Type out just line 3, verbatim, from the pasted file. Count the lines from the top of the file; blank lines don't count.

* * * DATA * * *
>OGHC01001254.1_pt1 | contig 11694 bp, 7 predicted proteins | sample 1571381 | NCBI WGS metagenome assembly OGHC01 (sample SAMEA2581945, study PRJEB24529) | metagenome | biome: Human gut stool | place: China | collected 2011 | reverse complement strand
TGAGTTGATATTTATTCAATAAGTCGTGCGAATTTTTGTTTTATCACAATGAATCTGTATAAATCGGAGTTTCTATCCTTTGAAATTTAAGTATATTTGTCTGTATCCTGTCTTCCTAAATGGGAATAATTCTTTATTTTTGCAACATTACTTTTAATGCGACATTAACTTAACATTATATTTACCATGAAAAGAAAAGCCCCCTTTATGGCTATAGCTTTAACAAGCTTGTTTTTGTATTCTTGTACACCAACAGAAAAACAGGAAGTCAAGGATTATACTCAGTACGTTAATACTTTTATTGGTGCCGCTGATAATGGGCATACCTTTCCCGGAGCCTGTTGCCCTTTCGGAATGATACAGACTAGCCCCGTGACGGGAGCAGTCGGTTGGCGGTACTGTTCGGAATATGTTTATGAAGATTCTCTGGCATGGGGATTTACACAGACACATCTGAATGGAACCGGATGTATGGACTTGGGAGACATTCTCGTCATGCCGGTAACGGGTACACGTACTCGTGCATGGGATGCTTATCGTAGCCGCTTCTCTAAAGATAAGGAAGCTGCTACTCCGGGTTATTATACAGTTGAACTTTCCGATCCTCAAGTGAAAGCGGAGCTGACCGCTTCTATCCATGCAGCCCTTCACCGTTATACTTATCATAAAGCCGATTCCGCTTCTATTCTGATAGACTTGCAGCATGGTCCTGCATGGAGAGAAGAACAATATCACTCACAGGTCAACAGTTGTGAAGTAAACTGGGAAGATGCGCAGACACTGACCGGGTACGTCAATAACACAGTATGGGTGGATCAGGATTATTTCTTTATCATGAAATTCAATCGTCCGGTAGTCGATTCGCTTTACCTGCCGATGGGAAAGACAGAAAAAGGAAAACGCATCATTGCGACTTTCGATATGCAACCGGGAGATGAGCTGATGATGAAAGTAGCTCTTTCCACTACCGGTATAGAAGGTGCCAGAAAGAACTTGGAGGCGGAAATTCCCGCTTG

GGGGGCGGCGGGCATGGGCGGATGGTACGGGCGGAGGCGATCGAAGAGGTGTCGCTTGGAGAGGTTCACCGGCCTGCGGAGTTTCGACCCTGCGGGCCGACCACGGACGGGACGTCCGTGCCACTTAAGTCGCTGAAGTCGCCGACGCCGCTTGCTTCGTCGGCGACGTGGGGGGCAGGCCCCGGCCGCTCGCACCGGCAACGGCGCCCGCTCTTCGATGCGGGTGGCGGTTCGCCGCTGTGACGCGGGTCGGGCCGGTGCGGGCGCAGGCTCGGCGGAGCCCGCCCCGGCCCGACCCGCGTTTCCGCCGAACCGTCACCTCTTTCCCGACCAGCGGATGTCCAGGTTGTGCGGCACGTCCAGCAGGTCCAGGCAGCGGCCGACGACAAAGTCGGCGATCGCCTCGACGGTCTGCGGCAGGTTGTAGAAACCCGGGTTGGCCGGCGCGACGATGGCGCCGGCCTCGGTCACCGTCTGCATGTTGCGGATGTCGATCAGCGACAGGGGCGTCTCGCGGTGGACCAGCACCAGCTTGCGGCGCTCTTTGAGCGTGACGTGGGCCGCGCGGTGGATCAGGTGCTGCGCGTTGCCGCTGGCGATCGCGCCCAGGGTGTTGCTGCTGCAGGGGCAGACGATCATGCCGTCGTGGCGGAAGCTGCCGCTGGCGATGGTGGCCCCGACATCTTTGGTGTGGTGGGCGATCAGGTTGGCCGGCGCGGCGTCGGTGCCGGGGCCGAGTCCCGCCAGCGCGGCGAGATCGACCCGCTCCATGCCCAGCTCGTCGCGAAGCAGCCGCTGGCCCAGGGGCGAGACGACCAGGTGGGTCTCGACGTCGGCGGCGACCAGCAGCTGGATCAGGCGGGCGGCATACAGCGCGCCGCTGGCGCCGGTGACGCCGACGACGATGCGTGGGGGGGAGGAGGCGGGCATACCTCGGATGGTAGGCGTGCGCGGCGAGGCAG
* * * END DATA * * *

GGGGGCGGCGGGCATGGGCGGATGGTACGGGCGGAGGCGATCGAAGAGGTGTCGCTTGGAGAGGTTCACCGGCCTGCGGAGTTTCGACCCTGCGGGCCGACCACGGACGGGACGTCCGTGCCACTTAAGTCGCTGAAGTCGCCGACGCCGCTTGCTTCGTCGGCGACGTGGGGGGCAGGCCCCGGCCGCTCGCACCGGCAACGGCGCCCGCTCTTCGATGCGGGTGGCGGTTCGCCGCTGTGACGCGGGTCGGGCCGGTGCGGGCGCAGGCTCGGCGGAGCCCGCCCCGGCCCGACCCGCGTTTCCGCCGAACCGTCACCTCTTTCCCGACCAGCGGATGTCCAGGTTGTGCGGCACGTCCAGCAGGTCCAGGCAGCGGCCGACGACAAAGTCGGCGATCGCCTCGACGGTCTGCGGCAGGTTGTAGAAACCCGGGTTGGCCGGCGCGACGATGGCGCCGGCCTCGGTCACCGTCTGCATGTTGCGGATGTCGATCAGCGACAGGGGCGTCTCGCGGTGGACCAGCACCAGCTTGCGGCGCTCTTTGAGCGTGACGTGGGCCGCGCGGTGGATCAGGTGCTGCGCGTTGCCGCTGGCGATCGCGCCCAGGGTGTTGCTGCTGCAGGGGCAGACGATCATGCCGTCGTGGCGGAAGCTGCCGCTGGCGATGGTGGCCCCGACATCTTTGGTGTGGTGGGCGATCAGGTTGGCCGGCGCGGCGTCGGTGCCGGGGCCGAGTCCCGCCAGCGCGGCGAGATCGACCCGCTCCATGCCCAGCTCGTCGCGAAGCAGCCGCTGGCCCAGGGGCGAGACGACCAGGTGGGTCTCGACGTCGGCGGCGACCAGCAGCTGGATCAGGCGGGCGGCATACAGCGCGCCGCTGGCGCCGGTGACGCCGACGACGATGCGTGGGGGGGAGGAGGCGGGCATACCTCGGATGGTAGGCGTGCGCGGCGAGGCAG